For most people, a college degree is second only to a home as the biggest investment they will ever make. It's also among the most reliable investments, paying dividends throughout the graduate's life. To make the most of your college tuition dollar, consider these five high-value degrees.
With college tuition climbing, prospective students may be wondering whether that college degree is really worth it. The short answer: yes. Bachelor's degree holders earn an average of 88 percent more than high school graduates, an additional $23,300 per year. Over a lifetime, they net $2.1 million compared to $1.2 for a high school graduate.
The gap widens further for degrees in areas such as business, healthcare, and technology. Here's a look at which degrees get the most mileage in the marketplace.
There's a reason the MBA is the most popular graduate degree program on campus. Business school graduates experience an average 35 percent increase from their pre-MBA salary. Entry-level MBAs can expect a paycheck 71 percent higher than they would have received with a bachelor's degree. Those bonuses more than offset the cost of tuition.
Financially savvy MBA candidates can lessen the impact of tuition costs by continuing to work and taking advantage of low-interest student loans. A U.S. Department of Education study found that three out of four business school students worked more than 35 hours per week while completing their MBA. Online MBA programs play a role in this trend, allowing working adults to work toward the degree after business hours.
Bottom Line: Two years in business school will pay dividends for a lifetime--both in terms of higher pay and broader career opportunities.
According to the U.S. Bureau of Labor Statistics, starting salaries for engineers are among the highest for all college graduates. Four years in the college engineering classroom can net graduates an average starting salary of around $50,000. Petroleum engineers lead the pack with a median salary of $60,718 in 2007, with chemical engineers not far behind. Overall, engineers in the various specialties earn median salaries ranging from $65,000 to $100,000.
Bottom Line: A bachelor's degree in engineering provides the right balance of applied job skills and general college education to unlock real value in the job market.
Nursing is the success story of the current economy; the BLS calls the job outlook "excellent," citing 23 percent job growth overall, up to 39 percent in physician offices. The booming demand for nurses, which already constitutes the largest sector of the health care job market at 2.9 million, translates into salaries, benefits, student loan forgiveness programs, and even signing bonuses.
A four-year BSN is one of three routes to licensure as a registered nurse. Other options include the two- to three-years Bachelor of Science in Engineering (BS in Engineering) or the three-year Registered Nursing diploma. The BSN offers the broadest opportunities of the three.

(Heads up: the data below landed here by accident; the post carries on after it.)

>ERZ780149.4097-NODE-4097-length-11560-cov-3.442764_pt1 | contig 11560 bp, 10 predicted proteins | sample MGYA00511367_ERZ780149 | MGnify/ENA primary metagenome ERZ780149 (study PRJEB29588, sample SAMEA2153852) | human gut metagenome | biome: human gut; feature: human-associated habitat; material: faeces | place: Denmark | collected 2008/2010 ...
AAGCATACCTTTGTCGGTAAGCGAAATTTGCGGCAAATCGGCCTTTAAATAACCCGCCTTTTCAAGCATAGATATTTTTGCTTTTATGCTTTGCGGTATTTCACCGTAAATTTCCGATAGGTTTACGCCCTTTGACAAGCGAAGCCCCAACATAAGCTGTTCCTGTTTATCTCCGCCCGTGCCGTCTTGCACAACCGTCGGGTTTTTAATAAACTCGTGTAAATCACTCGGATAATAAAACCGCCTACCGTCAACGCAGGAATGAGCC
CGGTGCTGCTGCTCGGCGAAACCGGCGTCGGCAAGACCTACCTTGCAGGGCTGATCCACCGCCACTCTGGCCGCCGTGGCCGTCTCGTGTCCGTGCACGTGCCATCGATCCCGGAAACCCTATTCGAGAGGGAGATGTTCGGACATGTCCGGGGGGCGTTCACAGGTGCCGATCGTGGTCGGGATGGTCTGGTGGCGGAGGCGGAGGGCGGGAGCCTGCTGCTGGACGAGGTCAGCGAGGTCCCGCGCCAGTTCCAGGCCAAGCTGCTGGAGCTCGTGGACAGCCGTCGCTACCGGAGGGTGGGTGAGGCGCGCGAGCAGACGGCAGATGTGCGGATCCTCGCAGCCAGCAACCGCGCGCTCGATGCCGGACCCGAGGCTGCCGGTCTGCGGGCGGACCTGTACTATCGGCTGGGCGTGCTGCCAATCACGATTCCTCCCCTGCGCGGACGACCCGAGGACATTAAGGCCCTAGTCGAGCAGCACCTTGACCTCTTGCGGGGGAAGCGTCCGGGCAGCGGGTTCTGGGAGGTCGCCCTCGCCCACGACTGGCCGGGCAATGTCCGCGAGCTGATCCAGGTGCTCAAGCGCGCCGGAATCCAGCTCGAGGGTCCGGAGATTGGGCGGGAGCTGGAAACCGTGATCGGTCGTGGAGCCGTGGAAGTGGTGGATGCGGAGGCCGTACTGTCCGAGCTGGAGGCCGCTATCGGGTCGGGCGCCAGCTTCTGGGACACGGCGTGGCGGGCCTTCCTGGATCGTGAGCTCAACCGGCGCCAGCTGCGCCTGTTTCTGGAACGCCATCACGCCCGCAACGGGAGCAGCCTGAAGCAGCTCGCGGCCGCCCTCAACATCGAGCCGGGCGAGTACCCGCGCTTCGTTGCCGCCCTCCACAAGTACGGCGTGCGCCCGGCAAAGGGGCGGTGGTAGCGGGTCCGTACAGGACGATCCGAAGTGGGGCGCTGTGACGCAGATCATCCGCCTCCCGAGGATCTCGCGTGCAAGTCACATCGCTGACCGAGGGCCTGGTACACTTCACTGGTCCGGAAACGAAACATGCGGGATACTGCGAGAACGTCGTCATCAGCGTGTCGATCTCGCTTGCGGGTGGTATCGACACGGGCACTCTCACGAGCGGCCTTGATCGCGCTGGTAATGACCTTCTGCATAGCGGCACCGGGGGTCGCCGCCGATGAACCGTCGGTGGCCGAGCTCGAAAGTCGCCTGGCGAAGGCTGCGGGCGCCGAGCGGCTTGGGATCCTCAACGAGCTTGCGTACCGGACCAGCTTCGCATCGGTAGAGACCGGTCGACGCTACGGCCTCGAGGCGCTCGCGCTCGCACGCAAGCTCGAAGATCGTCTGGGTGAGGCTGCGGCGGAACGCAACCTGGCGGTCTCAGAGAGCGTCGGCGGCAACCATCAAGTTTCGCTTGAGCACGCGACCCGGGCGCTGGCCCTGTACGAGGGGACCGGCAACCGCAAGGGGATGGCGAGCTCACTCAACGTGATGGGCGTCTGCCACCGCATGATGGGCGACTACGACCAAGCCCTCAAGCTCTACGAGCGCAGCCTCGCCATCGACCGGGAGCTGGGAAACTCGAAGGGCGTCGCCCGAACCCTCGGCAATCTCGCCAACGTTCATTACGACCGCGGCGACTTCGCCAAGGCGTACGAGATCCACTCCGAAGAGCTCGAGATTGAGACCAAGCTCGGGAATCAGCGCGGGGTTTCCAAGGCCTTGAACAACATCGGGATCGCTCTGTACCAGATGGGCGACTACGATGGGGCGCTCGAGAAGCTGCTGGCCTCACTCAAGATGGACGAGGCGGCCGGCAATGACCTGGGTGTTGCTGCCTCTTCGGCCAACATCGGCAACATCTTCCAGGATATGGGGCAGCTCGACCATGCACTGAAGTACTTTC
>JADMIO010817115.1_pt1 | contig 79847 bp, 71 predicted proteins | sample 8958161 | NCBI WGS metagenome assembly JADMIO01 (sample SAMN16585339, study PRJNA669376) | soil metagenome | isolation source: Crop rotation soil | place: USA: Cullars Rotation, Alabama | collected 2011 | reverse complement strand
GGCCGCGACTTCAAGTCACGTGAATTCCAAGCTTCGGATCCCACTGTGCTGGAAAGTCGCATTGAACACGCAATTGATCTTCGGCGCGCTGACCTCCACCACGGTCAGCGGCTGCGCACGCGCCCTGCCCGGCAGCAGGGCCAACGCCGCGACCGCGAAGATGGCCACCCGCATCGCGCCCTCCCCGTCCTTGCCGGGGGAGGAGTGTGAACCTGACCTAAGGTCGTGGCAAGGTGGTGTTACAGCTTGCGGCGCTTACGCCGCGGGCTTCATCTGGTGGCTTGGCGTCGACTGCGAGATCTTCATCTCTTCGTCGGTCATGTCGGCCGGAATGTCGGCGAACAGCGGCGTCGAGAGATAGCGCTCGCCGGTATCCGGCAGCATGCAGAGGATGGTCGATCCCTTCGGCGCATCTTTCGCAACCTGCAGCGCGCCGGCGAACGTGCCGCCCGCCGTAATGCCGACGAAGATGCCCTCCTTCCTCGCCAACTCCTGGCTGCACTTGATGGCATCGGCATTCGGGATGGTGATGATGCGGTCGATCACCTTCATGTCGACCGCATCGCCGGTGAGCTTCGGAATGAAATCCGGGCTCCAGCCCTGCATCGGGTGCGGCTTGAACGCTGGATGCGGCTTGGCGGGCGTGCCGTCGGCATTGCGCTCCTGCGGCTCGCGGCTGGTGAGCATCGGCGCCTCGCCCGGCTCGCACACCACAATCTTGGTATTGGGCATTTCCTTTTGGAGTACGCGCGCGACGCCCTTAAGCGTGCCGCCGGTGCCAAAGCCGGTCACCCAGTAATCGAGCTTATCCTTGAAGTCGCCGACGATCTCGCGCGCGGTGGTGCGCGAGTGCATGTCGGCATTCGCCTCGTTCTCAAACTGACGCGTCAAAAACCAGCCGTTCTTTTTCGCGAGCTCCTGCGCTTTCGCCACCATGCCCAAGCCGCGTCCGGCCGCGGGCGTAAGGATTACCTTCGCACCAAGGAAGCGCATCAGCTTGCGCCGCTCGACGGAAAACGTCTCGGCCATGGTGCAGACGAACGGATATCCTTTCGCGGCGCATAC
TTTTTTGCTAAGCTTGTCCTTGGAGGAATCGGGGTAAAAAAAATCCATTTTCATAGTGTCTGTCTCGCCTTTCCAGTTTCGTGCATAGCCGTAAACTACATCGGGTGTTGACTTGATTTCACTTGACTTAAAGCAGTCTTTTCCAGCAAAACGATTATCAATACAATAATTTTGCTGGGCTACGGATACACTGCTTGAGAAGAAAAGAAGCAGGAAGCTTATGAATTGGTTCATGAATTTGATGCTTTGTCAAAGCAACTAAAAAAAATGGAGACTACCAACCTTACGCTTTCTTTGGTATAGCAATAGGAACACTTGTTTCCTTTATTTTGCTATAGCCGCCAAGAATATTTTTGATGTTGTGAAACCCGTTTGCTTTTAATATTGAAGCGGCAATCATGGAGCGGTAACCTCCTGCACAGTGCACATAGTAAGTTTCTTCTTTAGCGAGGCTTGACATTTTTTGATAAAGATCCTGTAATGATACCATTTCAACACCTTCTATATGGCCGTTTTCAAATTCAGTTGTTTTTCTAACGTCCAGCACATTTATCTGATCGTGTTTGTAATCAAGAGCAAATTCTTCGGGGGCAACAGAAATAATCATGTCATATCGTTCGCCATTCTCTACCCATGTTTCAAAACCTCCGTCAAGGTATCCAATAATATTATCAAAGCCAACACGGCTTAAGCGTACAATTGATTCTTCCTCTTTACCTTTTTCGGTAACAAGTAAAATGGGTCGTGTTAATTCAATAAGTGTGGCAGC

Bottom Line: An aging population promises a strong future-and a stable income-for nurses, even amid economic downturn.
Paralegals are taking on more tasks previously reserved for attorneys-with a college education that costs a fraction of their J.D.-holding colleagues. A two-year associate degree in Paralegal Studies is the most common route into a paralegal career. Full-fledged attorneys, by contrast, spend six years in college-four years to earn a bachelor's degree and then two years at a professional law school. Nevertheless, paralegals are entrusted with high-level roles such as research analysis and preparing legal documents.
An experienced paralegal makes an average salary of $65,368. Considering that the average total cost for an associate degree at an online or campus-based college is $26,400, the degree will pay for itself many times over.
Bottom Line:Paralegals enjoy a direct route from community college classroom to courtroom, without missing out on the benefits of a legal paycheck.
The IT department is no longer the province of high-school computer geeks and prodigies without a college degree. Advancing technology and job market competition have made an associate or bachelor's degree a basic qualification for an IT career. Even college dropout Bill Gates has since gone on to finish his Harvard bachelor's degree. Two years in school can afford techies with a wealth of applied skills in network, database, and systems administration; computer programming, Web design, and more. An IT specialist makes an average salary of $62,521; managers average $83,350.
Bottom Line: Applied training in Information Technology carries significant value in an information economy, and IT salaries show it.
Higher education is worth the investment in nearly any field-but some degrees are worth more than others. Some job skills can be learned "live," in the workplace, but a college degree affords the foundation for on-the-job training-and a foot in the door.
This article is sponsored by Lincoln College of Technology
Lincoln gives you the academic reputation and personalized attention of a traditional college along with the convenience, flexibility, and value you need and expect from an online college... That's the Lincoln Difference.